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Household Energy Efficiency

Volume 597: debated on Thursday 25 June 2015

I am determined to help keep homes warmer for less, save carbon and meet our important fuel poverty targets. We need a long-term, coherent and affordable policy framework that ensures that Government support is targeted at those who need it most. My Department is already working closely with consumer groups and industry alike to test and develop ideas based on evidence of what works, and I look forward to setting out our approach in the autumn.

More than 2 million households are in fuel poverty, including 4,259 in my constituency of Oldham East and Saddleworth. Energy efficiency is key to tackling fuel poverty, but with an 80% reduction in such measures in this Parliament, is the Secretary of State serious about doing that or is she just going to redefine what it is?

The hon. Lady will be aware that the previous Government redefined fuel poverty to the satisfaction of most groups, who agreed that we had proposed a better definition. She should be under no illusion: addressing fuel poverty will remain a priority of this Government. She is probably aware that the energy company obligation, or ECO, measures installed by the energy companies have been the most efficient way of delivering energy efficiency. In her constituency, 6,323 measures were installed to nearly 5,000 individual households and £700,000 was invested through the green deal communities fund. I hope that she saw some significant improvements under the previous Government and we will continue on that route.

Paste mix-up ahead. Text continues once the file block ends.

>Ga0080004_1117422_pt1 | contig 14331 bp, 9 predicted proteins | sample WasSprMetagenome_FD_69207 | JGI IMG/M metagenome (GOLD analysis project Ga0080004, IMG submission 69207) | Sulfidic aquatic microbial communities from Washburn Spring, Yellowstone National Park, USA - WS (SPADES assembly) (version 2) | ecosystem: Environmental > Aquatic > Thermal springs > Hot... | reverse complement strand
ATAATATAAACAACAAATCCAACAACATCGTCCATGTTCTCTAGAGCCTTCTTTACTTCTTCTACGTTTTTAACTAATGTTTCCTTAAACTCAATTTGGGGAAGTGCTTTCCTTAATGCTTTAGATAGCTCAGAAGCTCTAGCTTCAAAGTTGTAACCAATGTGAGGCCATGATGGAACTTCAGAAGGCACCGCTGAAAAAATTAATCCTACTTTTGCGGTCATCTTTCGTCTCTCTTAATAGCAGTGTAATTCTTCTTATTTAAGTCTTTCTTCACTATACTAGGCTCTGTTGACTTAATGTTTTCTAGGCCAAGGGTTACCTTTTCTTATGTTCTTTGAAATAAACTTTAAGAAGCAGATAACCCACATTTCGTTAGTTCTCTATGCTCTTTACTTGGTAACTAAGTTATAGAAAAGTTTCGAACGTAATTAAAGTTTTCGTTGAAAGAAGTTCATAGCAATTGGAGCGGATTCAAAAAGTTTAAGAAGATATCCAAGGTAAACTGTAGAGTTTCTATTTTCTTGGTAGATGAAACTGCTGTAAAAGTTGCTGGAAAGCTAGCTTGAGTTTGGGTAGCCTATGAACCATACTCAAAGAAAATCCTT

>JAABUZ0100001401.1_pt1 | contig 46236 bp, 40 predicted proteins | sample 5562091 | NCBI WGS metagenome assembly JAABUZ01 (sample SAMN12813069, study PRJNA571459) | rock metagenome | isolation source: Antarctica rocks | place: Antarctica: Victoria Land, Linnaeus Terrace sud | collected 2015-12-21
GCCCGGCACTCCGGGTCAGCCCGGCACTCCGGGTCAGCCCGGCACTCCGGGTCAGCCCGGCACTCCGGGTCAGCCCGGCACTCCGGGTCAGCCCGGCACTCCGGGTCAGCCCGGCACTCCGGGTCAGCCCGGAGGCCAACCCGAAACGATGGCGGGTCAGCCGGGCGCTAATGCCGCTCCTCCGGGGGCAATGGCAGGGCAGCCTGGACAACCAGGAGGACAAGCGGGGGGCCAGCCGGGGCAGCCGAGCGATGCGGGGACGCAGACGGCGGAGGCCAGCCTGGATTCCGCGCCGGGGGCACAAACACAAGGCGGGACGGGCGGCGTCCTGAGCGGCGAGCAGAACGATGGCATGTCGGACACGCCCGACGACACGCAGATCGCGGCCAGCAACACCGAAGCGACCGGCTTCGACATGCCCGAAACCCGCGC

In the coming years, there is a huge amount of proposed infrastructure investment in west Cumbria as well as a new academy school to be built in my constituency. We also have the new National College for Nuclear. What financial incentives and support will the Government provide to developers so that energy efficiency is central when we build these large projects?

The hon. Lady is right to focus on the need for energy efficiency in large buildings. I am delighted to hear about the infrastructure investment in her constituency. The National College for Nuclear will help the UK seize opportunities for economic growth in the nuclear industry and provide skills and jobs. I remind her that the DECC-funded Salix loan scheme provides public sector organisations with interest-free loans to make a range of energy efficiency improvements in their existing estates. The scheme has already supported more than 1,000 public bodies, so she might find it helpful.

Some 4,000 households in my constituency —that is one in 10—are in fuel poverty. The energy company obligation, which suffered severe cuts in the last Parliament, is due to end in 2017. How will the Government meet their responsibilities to people in fuel poverty once the ECO has ended?